Earlier this summer, I saw a lot of talk about “edtech” in my feeds. Of course, some of this was due to the ISTE conference, held in their usual timeframe at the end of June. Mostly live for the first time in three years.
Back in February, Technology & Learning magazine, an industry title that has been around in paper format for decades, published it’s “Best of the Year” issue for 2021.1 The annual awards are supposed to recognize “educational technology that exceptionally supported teachers and students last year”.
Except look closer and it’s clear these awards have very little to do with learning.
Back when I was still working for the overly-large school district, I routinely attended several edtech conferences every year. That included the one produced by our state organization VSTE1, usually the huge ISTE event, and always EduCon.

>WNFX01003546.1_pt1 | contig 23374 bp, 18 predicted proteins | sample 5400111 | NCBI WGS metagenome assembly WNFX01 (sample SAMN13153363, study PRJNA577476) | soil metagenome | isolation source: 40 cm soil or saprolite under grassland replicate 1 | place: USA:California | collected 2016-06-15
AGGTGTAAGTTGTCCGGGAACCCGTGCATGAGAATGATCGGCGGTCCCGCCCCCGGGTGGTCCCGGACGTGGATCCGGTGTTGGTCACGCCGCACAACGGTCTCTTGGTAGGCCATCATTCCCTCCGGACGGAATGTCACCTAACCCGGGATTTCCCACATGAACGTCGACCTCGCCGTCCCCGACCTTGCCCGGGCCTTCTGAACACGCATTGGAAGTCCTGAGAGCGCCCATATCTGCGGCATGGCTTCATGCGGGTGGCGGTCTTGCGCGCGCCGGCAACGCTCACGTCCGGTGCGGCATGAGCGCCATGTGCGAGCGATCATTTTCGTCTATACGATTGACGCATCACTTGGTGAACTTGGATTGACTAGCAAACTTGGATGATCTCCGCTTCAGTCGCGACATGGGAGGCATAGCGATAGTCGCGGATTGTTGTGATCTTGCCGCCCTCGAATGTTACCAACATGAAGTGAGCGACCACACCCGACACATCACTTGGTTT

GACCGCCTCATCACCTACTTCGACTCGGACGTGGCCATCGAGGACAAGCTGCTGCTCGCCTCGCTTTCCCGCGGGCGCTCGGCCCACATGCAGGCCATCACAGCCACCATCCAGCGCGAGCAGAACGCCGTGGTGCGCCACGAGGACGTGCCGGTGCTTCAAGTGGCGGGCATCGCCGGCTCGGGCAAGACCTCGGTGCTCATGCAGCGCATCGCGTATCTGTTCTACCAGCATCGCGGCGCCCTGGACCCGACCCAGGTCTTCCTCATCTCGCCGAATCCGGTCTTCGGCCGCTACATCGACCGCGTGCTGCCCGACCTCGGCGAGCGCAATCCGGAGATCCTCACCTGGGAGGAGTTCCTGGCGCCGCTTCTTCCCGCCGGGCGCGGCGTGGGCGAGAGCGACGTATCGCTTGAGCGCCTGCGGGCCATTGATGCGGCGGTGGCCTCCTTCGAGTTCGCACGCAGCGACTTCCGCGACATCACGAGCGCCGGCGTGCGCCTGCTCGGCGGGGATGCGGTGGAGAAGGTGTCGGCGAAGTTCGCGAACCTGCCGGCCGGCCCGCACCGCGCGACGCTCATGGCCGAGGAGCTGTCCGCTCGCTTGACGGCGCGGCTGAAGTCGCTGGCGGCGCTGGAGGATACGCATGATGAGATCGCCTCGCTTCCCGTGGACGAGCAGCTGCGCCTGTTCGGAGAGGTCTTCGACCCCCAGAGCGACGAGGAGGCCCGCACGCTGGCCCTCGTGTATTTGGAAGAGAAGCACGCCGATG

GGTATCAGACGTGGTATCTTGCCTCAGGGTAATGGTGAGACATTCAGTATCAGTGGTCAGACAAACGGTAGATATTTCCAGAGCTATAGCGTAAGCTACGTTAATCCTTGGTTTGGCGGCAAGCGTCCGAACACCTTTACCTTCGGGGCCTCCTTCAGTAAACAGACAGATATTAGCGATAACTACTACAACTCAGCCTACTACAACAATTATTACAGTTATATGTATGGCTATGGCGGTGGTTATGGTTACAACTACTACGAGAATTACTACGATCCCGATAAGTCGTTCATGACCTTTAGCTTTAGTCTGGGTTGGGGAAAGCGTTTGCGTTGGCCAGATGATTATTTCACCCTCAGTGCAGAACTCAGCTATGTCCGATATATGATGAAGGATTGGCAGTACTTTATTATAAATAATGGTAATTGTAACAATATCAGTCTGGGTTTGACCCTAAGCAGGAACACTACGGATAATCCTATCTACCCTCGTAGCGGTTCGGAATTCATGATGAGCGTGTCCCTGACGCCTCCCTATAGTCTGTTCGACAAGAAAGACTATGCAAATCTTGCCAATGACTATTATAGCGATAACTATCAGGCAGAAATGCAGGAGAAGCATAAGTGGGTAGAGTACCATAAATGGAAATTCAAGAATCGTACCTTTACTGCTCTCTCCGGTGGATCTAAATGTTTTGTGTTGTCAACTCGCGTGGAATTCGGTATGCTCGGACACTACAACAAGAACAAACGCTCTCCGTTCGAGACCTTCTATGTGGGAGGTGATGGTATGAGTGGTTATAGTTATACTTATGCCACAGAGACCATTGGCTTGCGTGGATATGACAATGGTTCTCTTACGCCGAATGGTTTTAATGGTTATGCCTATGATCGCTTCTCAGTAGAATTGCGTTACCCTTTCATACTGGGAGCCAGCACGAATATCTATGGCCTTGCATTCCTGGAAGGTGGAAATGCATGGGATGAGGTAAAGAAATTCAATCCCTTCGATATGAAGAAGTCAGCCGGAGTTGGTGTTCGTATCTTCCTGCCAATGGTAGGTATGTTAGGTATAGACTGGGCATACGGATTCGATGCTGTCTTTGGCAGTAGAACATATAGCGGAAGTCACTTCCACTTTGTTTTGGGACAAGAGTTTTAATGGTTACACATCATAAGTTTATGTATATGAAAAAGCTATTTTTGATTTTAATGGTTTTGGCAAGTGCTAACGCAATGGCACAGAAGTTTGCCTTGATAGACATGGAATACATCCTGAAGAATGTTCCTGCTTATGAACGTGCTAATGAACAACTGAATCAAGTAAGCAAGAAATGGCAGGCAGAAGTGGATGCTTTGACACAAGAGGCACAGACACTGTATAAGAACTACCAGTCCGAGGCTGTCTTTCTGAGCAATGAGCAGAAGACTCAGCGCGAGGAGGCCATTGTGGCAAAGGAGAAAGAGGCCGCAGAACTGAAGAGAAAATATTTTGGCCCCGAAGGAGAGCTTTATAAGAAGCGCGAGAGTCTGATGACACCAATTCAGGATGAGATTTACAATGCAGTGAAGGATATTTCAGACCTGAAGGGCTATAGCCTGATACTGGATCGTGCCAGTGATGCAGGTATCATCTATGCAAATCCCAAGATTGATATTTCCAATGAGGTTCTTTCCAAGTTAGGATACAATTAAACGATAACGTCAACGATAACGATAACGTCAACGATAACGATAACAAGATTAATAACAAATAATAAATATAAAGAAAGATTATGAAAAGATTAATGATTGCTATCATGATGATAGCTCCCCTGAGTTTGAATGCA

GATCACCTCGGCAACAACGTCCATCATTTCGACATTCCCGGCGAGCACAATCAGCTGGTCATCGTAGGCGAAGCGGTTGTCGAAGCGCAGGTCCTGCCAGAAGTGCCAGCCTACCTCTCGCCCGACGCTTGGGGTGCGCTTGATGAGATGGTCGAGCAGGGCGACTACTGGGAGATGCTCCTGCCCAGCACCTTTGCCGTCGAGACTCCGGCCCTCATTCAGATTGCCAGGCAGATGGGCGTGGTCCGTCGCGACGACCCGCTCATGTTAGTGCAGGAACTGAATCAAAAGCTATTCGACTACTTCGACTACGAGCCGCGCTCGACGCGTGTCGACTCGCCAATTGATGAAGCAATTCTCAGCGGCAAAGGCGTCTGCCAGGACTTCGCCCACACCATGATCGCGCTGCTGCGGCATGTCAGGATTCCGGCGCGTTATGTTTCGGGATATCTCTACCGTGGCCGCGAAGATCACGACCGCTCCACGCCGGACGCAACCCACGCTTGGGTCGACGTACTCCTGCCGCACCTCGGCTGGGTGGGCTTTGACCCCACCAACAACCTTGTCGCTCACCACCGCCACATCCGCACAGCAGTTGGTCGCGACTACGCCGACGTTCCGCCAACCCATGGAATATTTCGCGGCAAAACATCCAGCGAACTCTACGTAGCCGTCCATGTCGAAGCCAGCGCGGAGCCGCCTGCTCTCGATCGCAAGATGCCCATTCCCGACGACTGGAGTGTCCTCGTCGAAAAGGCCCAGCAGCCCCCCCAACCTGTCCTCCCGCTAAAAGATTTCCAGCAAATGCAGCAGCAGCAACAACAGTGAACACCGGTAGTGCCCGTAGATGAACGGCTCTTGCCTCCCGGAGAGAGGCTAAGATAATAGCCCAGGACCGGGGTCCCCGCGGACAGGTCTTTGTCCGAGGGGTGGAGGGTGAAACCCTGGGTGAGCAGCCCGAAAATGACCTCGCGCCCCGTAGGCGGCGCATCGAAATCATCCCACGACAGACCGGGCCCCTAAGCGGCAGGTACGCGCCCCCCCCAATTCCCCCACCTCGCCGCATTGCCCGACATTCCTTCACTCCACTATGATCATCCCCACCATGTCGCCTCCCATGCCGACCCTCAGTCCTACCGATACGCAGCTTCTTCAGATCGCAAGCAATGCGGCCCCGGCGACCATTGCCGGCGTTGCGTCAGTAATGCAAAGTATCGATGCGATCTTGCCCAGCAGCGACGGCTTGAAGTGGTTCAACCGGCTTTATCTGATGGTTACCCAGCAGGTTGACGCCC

But those three were the very small tip of a very large iceberg. If I had an unlimited budget, and didn’t have to do an actual job, I could have traveled to a couple hundred conferences. And far more if you included every K12 education-related meeting held in just the US.
In a recent post, long-time education writer and edtech critic Larry Cuban asks “Whatever Happened to Interactive Whiteboards?”.
Good question, although if you look in most classrooms in this area, they’re still hanging on the wall. They aren’t necessarily being used, but at the price schools paid for those things, devices like IWBs don’t get thrown out until they cease functioning.